Top Menu

1919 Direct Power: Journal of Working Class Studies reviews “Radical Seattle”

Since the Covid-19 pandemic pummeled the economy, millions of workers have been displaced, while others continue to work amid increasingly harsh, often hazardous working conditions. With Covid forcing millions to choose between a paycheck and their health, some labor activists have hoped for a wave of wildcat strikes, and in the wake of the election, perhaps even a ‘general strike’ if Trump refused to concede…. | more…

Counterfire reviews “The Dawning of the Apocalypse” by Gerald Horne

The disease of racism continues to cause suffering and misery across the globe. The eruption of the Black Lives Matter protests this year has exposed the extent to which systematic racism continues to oppress and demonise black and minority ethnic communities, particularly in the US and Britain. This racism in many ways stems from colonialism and imperialism, and therefore capitalism, particularly through the devastating trans-Atlantic slave trade… | more…

Marx & Philosophy on Gerald Horne’s “Jazz and Justice”

Near the close of his panoramic and richly researched Jazz and Justice, Gerald Horne points to Adorno’s characteristically modernist assertion that the most an artist can accomplish, faced with the contradiction of enchained art in an enchained society, is to realize that contradiction through emancipated art, although the attempt is most often only a recipe for despair. In the spirit of Adorno’s observation, Horne’s book is a chronicle of the course of individual and collective material struggles in the practice of jazz… | more…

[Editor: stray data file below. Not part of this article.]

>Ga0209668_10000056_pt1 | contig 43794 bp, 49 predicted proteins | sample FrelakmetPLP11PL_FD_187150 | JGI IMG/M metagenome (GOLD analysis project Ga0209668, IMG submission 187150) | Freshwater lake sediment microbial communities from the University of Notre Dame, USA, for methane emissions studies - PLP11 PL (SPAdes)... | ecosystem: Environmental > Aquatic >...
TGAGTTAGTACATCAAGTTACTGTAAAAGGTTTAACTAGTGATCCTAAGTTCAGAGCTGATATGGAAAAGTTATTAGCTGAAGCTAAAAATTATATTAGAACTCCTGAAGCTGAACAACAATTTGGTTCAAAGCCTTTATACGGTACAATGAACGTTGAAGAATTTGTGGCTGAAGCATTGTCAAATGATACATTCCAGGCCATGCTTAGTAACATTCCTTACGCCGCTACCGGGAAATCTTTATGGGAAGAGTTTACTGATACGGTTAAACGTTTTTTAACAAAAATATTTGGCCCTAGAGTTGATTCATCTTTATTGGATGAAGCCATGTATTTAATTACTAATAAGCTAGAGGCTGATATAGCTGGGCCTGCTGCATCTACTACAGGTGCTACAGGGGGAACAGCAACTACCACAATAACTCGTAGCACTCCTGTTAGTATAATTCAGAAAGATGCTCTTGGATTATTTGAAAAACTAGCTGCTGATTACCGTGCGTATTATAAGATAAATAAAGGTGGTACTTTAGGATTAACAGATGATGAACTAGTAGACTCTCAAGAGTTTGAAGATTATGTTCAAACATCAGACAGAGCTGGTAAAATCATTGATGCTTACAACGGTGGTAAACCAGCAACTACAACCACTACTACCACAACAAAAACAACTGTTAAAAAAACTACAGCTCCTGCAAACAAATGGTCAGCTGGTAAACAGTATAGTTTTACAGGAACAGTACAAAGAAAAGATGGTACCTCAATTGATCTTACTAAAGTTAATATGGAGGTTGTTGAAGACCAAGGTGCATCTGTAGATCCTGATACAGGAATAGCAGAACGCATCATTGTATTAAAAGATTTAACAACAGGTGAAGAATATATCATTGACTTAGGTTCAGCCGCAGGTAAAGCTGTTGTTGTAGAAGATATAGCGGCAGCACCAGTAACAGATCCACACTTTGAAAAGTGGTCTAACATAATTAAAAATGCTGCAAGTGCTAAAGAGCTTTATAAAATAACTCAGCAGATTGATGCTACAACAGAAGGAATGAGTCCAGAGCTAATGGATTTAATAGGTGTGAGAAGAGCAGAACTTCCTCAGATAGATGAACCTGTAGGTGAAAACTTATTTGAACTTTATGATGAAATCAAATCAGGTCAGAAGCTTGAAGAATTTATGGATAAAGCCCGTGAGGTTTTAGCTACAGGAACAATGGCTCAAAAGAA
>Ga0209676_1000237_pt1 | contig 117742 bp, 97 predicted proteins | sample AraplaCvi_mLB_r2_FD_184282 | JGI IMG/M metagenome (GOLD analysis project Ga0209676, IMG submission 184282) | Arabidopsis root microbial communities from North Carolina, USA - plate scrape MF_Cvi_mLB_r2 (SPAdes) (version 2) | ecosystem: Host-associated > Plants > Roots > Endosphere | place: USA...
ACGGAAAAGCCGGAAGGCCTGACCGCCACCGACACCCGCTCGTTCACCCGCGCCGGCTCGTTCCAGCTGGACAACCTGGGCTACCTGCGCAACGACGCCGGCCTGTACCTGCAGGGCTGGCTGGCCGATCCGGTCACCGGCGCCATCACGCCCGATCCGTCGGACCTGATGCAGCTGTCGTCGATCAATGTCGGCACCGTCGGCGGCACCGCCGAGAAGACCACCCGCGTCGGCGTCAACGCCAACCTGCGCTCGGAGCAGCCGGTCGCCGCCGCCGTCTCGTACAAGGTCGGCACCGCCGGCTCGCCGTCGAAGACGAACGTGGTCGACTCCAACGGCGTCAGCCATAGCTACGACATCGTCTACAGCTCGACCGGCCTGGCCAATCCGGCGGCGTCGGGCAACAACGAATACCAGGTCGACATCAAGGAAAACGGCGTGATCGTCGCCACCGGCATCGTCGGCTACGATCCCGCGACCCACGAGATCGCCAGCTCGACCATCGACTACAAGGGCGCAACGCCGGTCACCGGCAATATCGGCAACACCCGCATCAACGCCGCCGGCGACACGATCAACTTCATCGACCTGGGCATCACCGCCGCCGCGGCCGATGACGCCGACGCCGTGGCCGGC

Meticulous study of ecological scholarship: ISA reviews “The Return of Nature”

John Bellamy Foster’s ground-breaking Marx’s Ecology in 2000 demonstrated that Marxism, from the beginning, dealt with ecological questions. Its long-awaited sequel, The Return of Nature: Socialism and Ecology, developed these ideas from the deaths of Marx and Darwin to the 1960s, tracing a continuous thread of dialectical thinking about the environment. It is a meticulous study of the co-evolution of socialism and ecology citing a huge wealth of sources, including the significant contributions of Engels, the ‘Left Darwinist’ Ray Lankester, and the Romantic Marxist, William Morris… | more…

Washington’s lethal war against the world: UK’s Morning Star reviews Prashad’s “Washington Bullets”

In Guatemala, Congo, Vietnam, Korea, Indonesia, Haiti, Chile, Brazil, Argentina, Yemen, Sudan, Grenada, Nicaragua, Afghanistan, Iran, Iraq, Angola and so many other countries, Washington’s bullets have been deployed in the pursuance of regime change, the protection of US hegemony and opposition to the emergence of truly sovereign post-colonial nations, all in flagrant violation of international law…. | more…

New! “Value and Crisis: Essays on Marxian Economics in Japan” (2nd ed.)

About the time of the First World War, when interest in Marxist theory was virtually nonexistent in the United States, rival schools of thought in Japan emerged, and brilliant debates took place on Marx’s Capital and on capitalism as it was developing in Japan. Forty years ago, Makoto Itoh’s Value and Crisis began to chronicle these Japanese contributions to Marxist theory. Now, in a second edition of Value and Crisis, Itoh deepens his study of Marx’s theories. The promise of these theories has not waned. If anything—considering the failure of Soviet-style socialism and the catastrophe of neoliberalism—it grows daily. | more…

Monthly Review | Tel: 212-691-2555
134 W 29th St Rm 706, New York, NY 10001